22. in its 3 July 2015 edition published an open letter from Assange to French President François Hollande where Assange urges the French government to grant him refugee status.[174] Assange wrote that “only France now has the ability to offer me the necessary protection against, and exclusively against, the political persecution that I am currently the object of.”[175]
    Paris newspaper Le Monde
  23. Speech that is not protected:
    • Harmful to children
    • Violent speech
    • Disgusting and psychologically painful speech
    • Pornographic speech
    • Blasphemous speech
    • Dangerous
    • Treasonous
    • Seditious
    • Hate
  24. is irreverence towards religious or holy persons or things
  25. extremely problematic and very controversial.   Especially troublesome when causes violence.
    Blasphemous speech
  26. was acquitted last month of the most serious charge he faced — aiding the enemy — but was convicted of multiple other counts, including violations of the Espionage Act, for copying and disseminating classified military field reports, State Department cables, and assessments of detainees held at Guantanamo Bay, Cuba
    Manning, 25
  27. is a program that removes copy protection from a DVD
  28. programmer one of three who created DeCSS was convicted in Norwegian courts of violating similar Norwegian law in 2000.
  29. several studios sued him and two others, and the magazine for publishing DeCSS code on their website.  Defendents argued that DMCA was unconstitutional, lost case and appeal.  Did not take it to the Supreme Court.
    Universal Studios, Inc vs. Reimendes,
  30. 72 people including Andrew McLaughlin made DeCSS code available online.  Cailfornia Appeals Court ruled in favor of McLaughlin saying at time of posting this code was widely circulated and was pure speech and not subject to restraint as trade secret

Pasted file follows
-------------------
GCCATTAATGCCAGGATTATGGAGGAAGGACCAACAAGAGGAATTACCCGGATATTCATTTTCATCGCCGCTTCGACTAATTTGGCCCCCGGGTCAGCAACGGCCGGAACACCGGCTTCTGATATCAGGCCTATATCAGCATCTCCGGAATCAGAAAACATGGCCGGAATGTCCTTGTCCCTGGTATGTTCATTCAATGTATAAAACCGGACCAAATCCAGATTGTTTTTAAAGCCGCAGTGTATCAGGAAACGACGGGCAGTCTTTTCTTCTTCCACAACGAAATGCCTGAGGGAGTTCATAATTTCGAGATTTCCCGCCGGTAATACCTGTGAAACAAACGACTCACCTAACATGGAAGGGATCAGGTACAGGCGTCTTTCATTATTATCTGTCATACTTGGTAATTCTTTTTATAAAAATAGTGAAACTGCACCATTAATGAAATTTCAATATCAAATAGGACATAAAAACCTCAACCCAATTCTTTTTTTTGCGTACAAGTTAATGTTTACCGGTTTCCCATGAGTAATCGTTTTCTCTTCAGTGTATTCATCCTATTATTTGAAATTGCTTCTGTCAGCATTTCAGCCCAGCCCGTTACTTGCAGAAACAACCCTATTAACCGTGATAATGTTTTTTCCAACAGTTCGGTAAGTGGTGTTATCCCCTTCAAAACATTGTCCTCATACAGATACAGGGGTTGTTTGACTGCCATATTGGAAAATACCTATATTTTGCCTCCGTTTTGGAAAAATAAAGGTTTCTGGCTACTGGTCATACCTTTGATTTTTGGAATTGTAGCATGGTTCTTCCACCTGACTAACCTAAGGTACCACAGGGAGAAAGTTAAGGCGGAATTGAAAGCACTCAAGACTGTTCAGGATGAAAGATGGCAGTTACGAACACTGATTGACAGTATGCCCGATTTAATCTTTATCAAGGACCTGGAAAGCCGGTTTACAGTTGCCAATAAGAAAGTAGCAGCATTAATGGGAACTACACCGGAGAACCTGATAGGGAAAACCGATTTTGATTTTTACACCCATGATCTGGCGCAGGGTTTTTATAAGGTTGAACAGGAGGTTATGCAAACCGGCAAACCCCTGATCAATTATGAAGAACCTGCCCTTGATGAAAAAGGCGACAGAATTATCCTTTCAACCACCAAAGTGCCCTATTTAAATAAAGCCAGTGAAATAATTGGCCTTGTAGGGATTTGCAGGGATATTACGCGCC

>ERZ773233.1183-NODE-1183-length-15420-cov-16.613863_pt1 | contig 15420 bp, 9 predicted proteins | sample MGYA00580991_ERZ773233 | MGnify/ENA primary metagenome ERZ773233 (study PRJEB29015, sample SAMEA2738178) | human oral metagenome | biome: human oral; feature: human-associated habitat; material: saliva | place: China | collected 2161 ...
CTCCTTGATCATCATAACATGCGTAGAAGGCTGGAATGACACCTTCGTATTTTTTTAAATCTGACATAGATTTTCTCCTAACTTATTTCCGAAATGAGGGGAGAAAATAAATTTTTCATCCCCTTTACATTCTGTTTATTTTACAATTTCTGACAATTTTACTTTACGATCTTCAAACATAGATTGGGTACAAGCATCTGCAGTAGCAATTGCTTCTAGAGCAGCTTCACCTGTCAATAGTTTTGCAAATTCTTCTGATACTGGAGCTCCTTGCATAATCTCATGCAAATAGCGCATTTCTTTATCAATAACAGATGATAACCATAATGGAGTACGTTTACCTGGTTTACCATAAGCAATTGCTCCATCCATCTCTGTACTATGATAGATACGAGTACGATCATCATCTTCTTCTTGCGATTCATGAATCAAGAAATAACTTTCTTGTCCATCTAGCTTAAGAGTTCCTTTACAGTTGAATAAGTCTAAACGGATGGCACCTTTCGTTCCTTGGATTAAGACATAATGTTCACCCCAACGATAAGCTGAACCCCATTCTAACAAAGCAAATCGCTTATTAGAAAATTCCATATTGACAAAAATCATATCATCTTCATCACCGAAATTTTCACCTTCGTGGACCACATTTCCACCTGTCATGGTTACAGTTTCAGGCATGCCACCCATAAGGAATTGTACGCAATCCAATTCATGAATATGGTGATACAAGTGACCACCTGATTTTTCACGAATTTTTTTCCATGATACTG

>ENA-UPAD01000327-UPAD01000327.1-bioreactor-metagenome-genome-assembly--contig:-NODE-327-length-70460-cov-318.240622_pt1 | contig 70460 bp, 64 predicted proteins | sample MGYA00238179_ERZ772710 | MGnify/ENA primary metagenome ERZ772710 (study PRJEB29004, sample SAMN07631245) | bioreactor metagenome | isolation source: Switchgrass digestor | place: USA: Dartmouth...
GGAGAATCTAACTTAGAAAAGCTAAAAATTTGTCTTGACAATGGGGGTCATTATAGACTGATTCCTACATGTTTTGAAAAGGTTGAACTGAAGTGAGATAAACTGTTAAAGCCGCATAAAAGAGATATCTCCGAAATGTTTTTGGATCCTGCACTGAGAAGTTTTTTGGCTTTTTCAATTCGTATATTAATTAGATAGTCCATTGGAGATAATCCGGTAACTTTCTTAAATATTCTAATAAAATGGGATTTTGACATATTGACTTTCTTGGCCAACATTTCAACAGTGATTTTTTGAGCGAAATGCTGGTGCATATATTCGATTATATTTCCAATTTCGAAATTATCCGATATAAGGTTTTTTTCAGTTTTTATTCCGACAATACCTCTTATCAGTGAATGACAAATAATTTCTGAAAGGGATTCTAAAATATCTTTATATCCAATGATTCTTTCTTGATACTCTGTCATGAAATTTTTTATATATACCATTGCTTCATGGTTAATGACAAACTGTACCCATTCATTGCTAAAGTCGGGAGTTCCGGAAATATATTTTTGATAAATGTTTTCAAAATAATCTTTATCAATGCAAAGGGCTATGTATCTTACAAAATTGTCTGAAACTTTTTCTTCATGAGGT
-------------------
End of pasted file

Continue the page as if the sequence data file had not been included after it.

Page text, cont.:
DVD Copy Control Assoc vs. McLaughlin
  31. leading proponent of utilitarianism
    John Stuart Mill
  32. Two parts to his John Stuart Mill
    • –Opinion which might be tasteful could end up being true
    • –Even if opinion is obviously false,  suppression of false arguments weakens the arguments for the truth, i.e.,  public can become fooled by false arguments in the future.
  33. blue line in book mobile, everything below children could check out, everything above  for adults only.
    James LaRue,  New Inquisition
  34. were banned from Detroit public library
    Baum’s  Land of Oz  books
  35. the interception and removal of messages in a network to prevent them from reaching their destination
  36. consortium of Univ of Toronto, Harvard, Cambridge and Oxford to measure and report on Internet filtering and control of access to various types of information. Studied 40 countries
    OpenNet Initiative (ONI)
  37. ONI presented four categories of filtering:
    • –Politics and power
    • –Social norms and morals
    • –Security concerns–Network tools
    • – software facilitating the sharing of information such as translation software, anonymizers, blogging services, search engines
  38. Miller test: for defining obscene materials:
    • 1)The average adult person, applying community standards, would find that the work, taken as a whole, appeals to the prurient interest of the viewer.
    • 2)The work depicts or describes, in a patently offensive way, sexual conduct specifically defined by the applicable state law.
    • 3)The work, taken as a whole, lacks serious literary, artistic, political, or scientific value (aka the SLAPS test).
  39. legal term; charged against museum director in the 1990s for displaying Robert Mapplethorpe’s photographs
    Pandering obscenity
  40. Communication conduits
    the media, such as the Internet, newspapers, and television, through which communication travels